Remote Homeland, Recovered Borderland: Manchus, Manchoukuo, and Manchuria, 1907-1985
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440pp. August 2011
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Remote Homeland, Recovered Borderland: Manchus, Manchoukuo, and Manchuria, 1907-1985
Author: Shao Dan;
Remote Homeland, Recovered Borderland addresses a long-ignored issue in the existing studies of community construction: How does the past failure of an ethnic people to maintain sovereignty over their homeland influence their contemporary reconfigurations of ethnic and national identities? To answer this question, Shao Dan focuses on the Manzus, the second largest non-Han group in contemporary China, whose cultural and historical ancestors, the Manchus, ruled China from 1644 to 1912. Based on deep and rigorous empirical research, Shao analyzes the major forces responsible for the transformation of Manchu identity from the ruling group of the Qing empire to the minority of minorities in China today: the de-territorialization and provincialization of Manchuria in the late Qing, the remaking of national borders and ethnic boundaries during the Sino-Japanese contestation over Manchuria, and the power of the state to re-categorize borderland populations and ascribe ethnic identity in post-Qing republican states.

Within the first half of the twentieth century, four regimes—the Qing empire under the Manchu royal clan, the Republic of China under the Nationalist Party, Manchuokuo under the Japanese Kanto Army, and the People’s Republic of China under the Communist Party—each grouped the Manchus into different ethnic and national categories while re-positioning Manchuria itself on their political maps in accordance with their differing definitions of statehood. During periods of state succession, Manchuria was transformed from the Manchu homeland in the Qing dynasty to an East Asian borderland in the early twentieth century, before becoming China’s territory recovered from the Japanese empire. As the transformation of territoriality took place, the hard boundaries of the Manchu community were reconfigured, its ways of self-identification reformed, and the space for its identity representations redefined.

Taking the borderland approach, Remote Homeland goes beyond the single-country focus and looks instead at regional and cross-border perspectives. It is a study of China, but one that transcends traditional historiographies. As such, it will be of interest to scholars of modern China, Japanese empire, and Northeast Asian history, as well as to those engaged in the study of borderlands, ethnic identity, nationalism, and imperialism.

20 illus., 5 maps
The World of East Asia Series
"Shao’s book is a welcome addition to the field of Manchurian studies in that it provides new materials and offers a comprehensive look at the Manchus’ experience in the twentieth century amidst rapid state succession and social changes. Her book is especially satisfactory for readers who seek an insider view of the Manchus instead of Han Chinese or Japanese views. . . . Shao’s book is a success in itself and is commendable for its high quality research and writing. It has made significant contributions not only to Manchurian studies but also to ethnological and borderland studies." –Asian Studies Review

“Shao is to be commended for producing a book of such conceptual and empirical sophistication. It is the most significant book to have come out on Manchuria for some time, as well as a uniquely comprehensive statement on race, ethnicity and territory in twentieth-century China.” —Pacific Affairs (86:1, March 2013)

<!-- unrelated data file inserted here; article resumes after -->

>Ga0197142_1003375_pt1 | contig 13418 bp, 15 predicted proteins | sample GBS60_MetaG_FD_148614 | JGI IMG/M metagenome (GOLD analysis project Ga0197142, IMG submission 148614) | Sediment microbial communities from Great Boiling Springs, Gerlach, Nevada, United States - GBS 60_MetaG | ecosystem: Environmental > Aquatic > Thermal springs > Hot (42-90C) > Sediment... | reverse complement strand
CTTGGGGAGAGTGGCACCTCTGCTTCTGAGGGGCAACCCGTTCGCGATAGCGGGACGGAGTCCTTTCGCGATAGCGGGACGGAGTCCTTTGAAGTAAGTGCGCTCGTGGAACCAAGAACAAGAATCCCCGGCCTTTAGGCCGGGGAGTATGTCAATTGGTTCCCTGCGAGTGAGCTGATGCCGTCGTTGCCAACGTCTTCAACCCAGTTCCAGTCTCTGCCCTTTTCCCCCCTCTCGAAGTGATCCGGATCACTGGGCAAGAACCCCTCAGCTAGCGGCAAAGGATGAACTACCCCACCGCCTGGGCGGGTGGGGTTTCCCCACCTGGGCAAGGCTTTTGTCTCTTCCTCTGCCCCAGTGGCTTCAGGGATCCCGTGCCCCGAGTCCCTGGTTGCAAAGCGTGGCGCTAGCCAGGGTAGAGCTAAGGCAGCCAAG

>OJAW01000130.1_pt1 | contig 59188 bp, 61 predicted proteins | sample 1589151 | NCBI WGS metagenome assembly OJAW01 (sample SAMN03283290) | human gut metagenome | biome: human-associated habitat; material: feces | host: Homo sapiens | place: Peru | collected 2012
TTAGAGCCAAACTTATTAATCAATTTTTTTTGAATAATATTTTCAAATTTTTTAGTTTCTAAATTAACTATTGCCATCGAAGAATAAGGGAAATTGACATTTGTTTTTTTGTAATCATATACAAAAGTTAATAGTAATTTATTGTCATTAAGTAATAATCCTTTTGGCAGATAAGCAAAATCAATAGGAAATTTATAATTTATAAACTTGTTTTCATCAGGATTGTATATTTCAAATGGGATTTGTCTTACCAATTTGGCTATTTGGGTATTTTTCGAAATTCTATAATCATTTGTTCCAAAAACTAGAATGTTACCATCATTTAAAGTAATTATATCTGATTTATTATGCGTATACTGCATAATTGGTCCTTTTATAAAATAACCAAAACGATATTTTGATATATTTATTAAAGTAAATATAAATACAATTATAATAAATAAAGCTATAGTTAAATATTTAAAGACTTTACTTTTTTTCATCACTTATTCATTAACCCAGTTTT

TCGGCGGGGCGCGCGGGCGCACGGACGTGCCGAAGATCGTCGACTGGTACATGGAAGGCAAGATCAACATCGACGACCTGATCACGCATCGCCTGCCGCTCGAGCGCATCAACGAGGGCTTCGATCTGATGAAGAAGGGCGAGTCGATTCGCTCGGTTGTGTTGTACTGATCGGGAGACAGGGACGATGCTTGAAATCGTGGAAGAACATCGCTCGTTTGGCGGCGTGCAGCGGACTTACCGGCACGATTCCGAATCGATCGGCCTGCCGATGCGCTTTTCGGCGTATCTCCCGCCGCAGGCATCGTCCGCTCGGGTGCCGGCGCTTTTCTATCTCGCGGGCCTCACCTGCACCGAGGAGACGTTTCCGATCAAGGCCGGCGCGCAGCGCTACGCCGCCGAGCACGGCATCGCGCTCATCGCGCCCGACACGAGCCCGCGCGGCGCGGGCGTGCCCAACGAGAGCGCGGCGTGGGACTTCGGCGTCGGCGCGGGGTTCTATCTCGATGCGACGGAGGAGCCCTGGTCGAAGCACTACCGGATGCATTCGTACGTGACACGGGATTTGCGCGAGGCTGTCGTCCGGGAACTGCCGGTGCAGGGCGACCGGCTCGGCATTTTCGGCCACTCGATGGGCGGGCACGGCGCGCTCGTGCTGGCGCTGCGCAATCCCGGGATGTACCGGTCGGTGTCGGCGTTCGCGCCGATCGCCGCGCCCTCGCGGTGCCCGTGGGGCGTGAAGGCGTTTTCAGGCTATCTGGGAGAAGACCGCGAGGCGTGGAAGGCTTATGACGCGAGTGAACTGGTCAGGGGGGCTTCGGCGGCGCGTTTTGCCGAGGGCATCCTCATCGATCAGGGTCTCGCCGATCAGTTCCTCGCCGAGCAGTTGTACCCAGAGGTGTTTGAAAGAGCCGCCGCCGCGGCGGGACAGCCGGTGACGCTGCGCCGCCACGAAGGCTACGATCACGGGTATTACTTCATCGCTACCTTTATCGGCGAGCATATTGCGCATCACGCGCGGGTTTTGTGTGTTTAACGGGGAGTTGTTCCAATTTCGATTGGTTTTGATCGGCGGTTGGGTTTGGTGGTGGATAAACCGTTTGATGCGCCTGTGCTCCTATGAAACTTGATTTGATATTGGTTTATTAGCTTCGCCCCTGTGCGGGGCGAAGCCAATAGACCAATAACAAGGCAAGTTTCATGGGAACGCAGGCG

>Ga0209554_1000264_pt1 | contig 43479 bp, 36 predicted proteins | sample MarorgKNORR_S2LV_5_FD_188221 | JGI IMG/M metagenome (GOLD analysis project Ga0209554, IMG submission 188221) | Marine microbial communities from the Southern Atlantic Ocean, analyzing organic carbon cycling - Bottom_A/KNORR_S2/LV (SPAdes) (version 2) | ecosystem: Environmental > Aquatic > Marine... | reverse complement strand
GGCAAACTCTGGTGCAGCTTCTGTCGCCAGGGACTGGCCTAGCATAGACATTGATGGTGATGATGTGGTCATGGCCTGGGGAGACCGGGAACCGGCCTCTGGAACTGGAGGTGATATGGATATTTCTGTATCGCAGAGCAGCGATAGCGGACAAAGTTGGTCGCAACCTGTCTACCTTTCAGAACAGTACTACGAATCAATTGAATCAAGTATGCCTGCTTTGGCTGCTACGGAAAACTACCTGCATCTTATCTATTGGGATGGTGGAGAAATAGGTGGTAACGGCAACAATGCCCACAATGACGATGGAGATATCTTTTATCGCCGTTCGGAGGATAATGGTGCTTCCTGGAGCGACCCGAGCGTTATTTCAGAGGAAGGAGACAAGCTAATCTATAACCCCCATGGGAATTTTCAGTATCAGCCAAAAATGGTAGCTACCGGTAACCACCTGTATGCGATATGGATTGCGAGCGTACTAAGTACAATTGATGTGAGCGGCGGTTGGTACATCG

“An outstanding reference volume replete with provocative case studies and newly discovered materials begging further analysis for scholars and graduate students that cannot be overlooked in a new body of recent scholarship on northeast China and Manchukuo.” —H-Net Reviews (October 2012)

“A compelling and much needed history of the Manchus in the twentieth century.” —Frontiers of History in China (7:2, June 2012)

“This is a valuable study of a little known and important subject. The author analyzes the changes in ethnic identity of the peoples of Manchuria during the early twentieth century, focusing on the way that external interventions and political changes reconfigured classifications of this territory and its inhabitants. Using abundant primary source materials and judicious reference to leading theorists of nationalism and ethnicity, the author makes an important contribution to studies of ethnicity, imperialism, national identity, and state formation in Modern China.” —Rana Mitter, Institute for Chinese Studies, University of Oxford
Author: Shao Dan;
Shao Dan is assistant professor in the Department of East Asian Languages and Cultures, University of Illinois at Urbana-Champaign.
Read the Introduction (PDF).
Acknowledgments 
Abbreviations  
Maps 
Prologue 

Introduction 
Part I: Remote Homeland, Lost Empire
1 Remote Homeland, Contested Borderland: The Qing Empire, Banner People, and Manchuria 
2 Between Empire and Nation: The 1911 Revolution, Manchus, and Manchuria

Part II: Contested Borderland, Redefined Identity
3 Legitimizing Statehood, Revising History: Manchoukuo between Japan and the RoC  
4 Ethnic Harmony, Colonial Reality: Manchus, Manchoukuo, and the RoC
5 Historicizing the Manchus, Deterritorializing Manchuria: Ethnology and Borderland Studies in the RoC 
6 Redefining the Manzu, Remapping Ethnic Autonomy: State and Scholars in the PRC 

Part III: Experiencing Borderlands, Re-understanding Homeland 
7 A Trial of Treason: Aisin Gioro Xianyu and Identity Dilemma 
8 Tales of Two Empires: The Conquerors, the Colonized, and the Heroes 
Conclusion

Epilogue
Appendixes
Notes 
Bibliography 
Index 



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